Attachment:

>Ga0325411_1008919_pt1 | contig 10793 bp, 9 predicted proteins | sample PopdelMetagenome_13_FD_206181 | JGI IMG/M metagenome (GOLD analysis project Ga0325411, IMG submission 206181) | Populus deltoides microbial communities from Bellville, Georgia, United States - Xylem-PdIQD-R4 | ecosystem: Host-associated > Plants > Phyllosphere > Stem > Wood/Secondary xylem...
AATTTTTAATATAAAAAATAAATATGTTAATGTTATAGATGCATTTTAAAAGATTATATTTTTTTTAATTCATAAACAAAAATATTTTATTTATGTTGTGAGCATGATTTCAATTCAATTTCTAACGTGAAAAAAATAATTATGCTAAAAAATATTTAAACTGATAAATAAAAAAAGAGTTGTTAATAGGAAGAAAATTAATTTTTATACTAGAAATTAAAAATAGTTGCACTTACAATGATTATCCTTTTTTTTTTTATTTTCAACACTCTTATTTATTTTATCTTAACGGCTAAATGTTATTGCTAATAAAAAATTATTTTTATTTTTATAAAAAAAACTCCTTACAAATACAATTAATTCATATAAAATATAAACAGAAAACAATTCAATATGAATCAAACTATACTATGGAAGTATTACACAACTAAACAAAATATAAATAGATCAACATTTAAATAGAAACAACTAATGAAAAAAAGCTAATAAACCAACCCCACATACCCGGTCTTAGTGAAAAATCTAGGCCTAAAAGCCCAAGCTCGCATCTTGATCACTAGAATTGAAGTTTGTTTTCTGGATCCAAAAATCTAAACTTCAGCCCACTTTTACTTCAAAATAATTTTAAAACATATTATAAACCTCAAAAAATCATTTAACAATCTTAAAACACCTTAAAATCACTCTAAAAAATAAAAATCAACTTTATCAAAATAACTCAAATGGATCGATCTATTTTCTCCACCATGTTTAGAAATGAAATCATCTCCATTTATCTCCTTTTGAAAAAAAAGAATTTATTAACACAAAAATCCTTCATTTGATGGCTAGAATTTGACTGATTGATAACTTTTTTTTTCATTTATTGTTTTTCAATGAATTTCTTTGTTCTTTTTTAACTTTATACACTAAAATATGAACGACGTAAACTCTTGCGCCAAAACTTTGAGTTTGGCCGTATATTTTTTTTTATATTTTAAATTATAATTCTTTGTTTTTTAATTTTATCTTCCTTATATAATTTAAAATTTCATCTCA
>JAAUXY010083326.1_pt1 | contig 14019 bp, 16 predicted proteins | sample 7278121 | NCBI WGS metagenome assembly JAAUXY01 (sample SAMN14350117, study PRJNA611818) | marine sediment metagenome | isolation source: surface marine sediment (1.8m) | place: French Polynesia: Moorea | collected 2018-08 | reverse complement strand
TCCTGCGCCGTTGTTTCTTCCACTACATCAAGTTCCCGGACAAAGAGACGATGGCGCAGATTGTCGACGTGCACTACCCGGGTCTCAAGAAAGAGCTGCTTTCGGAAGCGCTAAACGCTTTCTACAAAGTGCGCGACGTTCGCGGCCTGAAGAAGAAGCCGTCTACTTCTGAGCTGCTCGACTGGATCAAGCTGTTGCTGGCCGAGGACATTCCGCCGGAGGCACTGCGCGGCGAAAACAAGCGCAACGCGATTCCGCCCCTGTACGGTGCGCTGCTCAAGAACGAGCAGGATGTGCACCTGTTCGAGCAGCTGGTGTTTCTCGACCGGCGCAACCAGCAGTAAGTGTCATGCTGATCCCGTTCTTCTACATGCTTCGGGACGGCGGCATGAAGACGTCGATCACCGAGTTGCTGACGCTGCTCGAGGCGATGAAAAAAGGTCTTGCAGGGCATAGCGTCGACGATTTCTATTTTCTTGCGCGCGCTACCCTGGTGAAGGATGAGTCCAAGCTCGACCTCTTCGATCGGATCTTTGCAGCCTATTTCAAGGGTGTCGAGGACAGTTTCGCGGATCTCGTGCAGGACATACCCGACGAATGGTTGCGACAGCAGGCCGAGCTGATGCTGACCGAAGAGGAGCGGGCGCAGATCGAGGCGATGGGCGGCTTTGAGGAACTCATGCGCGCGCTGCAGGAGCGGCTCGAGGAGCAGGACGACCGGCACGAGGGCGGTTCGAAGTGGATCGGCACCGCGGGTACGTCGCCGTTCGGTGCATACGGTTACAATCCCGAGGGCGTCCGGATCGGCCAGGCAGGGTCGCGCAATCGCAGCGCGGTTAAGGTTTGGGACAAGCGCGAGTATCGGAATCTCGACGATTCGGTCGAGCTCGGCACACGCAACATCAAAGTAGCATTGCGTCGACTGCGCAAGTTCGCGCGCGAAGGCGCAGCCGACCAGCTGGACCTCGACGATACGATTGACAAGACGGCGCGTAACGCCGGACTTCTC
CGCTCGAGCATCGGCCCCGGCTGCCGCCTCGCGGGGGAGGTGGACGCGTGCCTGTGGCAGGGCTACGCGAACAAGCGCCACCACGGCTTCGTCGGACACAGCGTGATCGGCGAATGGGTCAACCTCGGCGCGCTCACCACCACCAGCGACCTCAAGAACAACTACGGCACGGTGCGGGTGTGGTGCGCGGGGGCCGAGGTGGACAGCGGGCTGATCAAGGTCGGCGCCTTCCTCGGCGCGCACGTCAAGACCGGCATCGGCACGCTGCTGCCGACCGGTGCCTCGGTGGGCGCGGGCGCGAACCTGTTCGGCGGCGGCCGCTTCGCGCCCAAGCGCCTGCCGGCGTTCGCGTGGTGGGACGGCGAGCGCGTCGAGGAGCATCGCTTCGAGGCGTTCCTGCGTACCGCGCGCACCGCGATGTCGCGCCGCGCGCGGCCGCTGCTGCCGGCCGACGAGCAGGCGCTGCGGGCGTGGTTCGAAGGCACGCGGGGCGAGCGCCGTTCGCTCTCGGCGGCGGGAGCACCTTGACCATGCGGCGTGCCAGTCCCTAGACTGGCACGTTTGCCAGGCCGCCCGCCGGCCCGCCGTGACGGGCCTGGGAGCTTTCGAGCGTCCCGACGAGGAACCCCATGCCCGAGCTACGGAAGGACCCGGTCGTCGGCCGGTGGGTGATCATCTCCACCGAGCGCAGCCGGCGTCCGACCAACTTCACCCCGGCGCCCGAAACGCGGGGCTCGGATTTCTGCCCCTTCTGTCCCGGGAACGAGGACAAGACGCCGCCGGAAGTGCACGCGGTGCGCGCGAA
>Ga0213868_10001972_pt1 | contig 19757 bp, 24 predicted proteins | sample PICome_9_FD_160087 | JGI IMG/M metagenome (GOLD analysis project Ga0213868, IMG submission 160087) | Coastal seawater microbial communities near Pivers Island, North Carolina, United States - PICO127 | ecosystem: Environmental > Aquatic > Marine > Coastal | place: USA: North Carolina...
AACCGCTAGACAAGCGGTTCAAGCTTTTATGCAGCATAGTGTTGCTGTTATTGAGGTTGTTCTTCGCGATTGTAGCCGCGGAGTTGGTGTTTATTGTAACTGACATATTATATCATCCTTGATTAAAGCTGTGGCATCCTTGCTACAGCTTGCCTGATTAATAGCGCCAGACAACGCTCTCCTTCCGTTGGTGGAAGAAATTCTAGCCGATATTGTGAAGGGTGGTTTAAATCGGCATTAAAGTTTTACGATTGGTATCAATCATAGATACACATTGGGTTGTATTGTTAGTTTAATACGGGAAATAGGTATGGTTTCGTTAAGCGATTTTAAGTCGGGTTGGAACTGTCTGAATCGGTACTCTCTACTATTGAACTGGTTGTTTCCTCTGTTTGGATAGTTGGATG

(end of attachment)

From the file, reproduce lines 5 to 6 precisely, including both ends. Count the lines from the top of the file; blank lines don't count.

CGCTCGAGCATCGGCCCCGGCTGCCGCCTCGCGGGGGAGGTGGACGCGTGCCTGTGGCAGGGCTACGCGAACAAGCGCCACCACGGCTTCGTCGGACACAGCGTGATCGGCGAATGGGTCAACCTCGGCGCGCTCACCACCACCAGCGACCTCAAGAACAACTACGGCACGGTGCGGGTGTGGTGCGCGGGGGCCGAGGTGGACAGCGGGCTGATCAAGGTCGGCGCCTTCCTCGGCGCGCACGTCAAGACCGGCATCGGCACGCTGCTGCCGACCGGTGCCTCGGTGGGCGCGGGCGCGAACCTGTTCGGCGGCGGCCGCTTCGCGCCCAAGCGCCTGCCGGCGTTCGCGTGGTGGGACGGCGAGCGCGTCGAGGAGCATCGCTTCGAGGCGTTCCTGCGTACCGCGCGCACCGCGATGTCGCGCCGCGCGCGGCCGCTGCTGCCGGCCGACGAGCAGGCGCTGCGGGCGTGGTTCGAAGGCACGCGGGGCGAGCGCCGTTCGCTCTCGGCGGCGGGAGCACCTTGACCATGCGGCGTGCCAGTCCCTAGACTGGCACGTTTGCCAGGCCGCCCGCCGGCCCGCCGTGACGGGCCTGGGAGCTTTCGAGCGTCCCGACGAGGAACCCCATGCCCGAGCTACGGAAGGACCCGGTCGTCGGCCGGTGGGTGATCATCTCCACCGAGCGCAGCCGGCGTCCGACCAACTTCACCCCGGCGCCCGAAACGCGGGGCTCGGATTTCTGCCCCTTCTGTCCCGGGAACGAGGACAAGACGCCGCCGGAAGTGCACGCGGTGCGCGCGAA
>Ga0213868_10001972_pt1 | contig 19757 bp, 24 predicted proteins | sample PICome_9_FD_160087 | JGI IMG/M metagenome (GOLD analysis project Ga0213868, IMG submission 160087) | Coastal seawater microbial communities near Pivers Island, North Carolina, United States - PICO127 | ecosystem: Environmental > Aquatic > Marine > Coastal | place: USA: North Carolina...